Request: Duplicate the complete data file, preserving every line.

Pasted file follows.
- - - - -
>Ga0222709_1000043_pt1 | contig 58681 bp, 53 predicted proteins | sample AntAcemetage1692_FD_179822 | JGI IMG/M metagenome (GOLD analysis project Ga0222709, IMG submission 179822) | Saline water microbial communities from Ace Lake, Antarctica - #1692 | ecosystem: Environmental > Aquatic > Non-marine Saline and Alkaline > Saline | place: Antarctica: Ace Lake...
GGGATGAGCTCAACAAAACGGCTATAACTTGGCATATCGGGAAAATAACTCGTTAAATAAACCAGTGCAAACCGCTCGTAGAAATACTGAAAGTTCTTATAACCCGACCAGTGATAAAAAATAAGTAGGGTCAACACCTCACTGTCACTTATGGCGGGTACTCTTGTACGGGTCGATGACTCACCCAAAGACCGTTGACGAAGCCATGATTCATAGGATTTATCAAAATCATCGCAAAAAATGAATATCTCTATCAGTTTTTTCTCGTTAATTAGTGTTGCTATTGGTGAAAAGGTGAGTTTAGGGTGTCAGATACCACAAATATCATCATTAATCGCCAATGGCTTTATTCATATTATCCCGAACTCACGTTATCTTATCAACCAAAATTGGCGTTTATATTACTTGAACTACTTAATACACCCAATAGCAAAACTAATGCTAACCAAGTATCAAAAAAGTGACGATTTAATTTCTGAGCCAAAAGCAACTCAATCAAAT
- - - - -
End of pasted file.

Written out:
>Ga0222709_1000043_pt1 | contig 58681 bp, 53 predicted proteins | sample AntAcemetage1692_FD_179822 | JGI IMG/M metagenome (GOLD analysis project Ga0222709, IMG submission 179822) | Saline water microbial communities from Ace Lake, Antarctica - #1692 | ecosystem: Environmental > Aquatic > Non-marine Saline and Alkaline > Saline | place: Antarctica: Ace Lake...
GGGATGAGCTCAACAAAACGGCTATAACTTGGCATATCGGGAAAATAACTCGTTAAATAAACCAGTGCAAACCGCTCGTAGAAATACTGAAAGTTCTTATAACCCGACCAGTGATAAAAAATAAGTAGGGTCAACACCTCACTGTCACTTATGGCGGGTACTCTTGTACGGGTCGATGACTCACCCAAAGACCGTTGACGAAGCCATGATTCATAGGATTTATCAAAATCATCGCAAAAAATGAATATCTCTATCAGTTTTTTCTCGTTAATTAGTGTTGCTATTGGTGAAAAGGTGAGTTTAGGGTGTCAGATACCACAAATATCATCATTAATCGCCAATGGCTTTATTCATATTATCCCGAACTCACGTTATCTTATCAACCAAAATTGGCGTTTATATTACTTGAACTACTTAATACACCCAATAGCAAAACTAATGCTAACCAAGTATCAAAAAAGTGACGATTTAATTTCTGAGCCAAAAGCAACTCAATCAAAT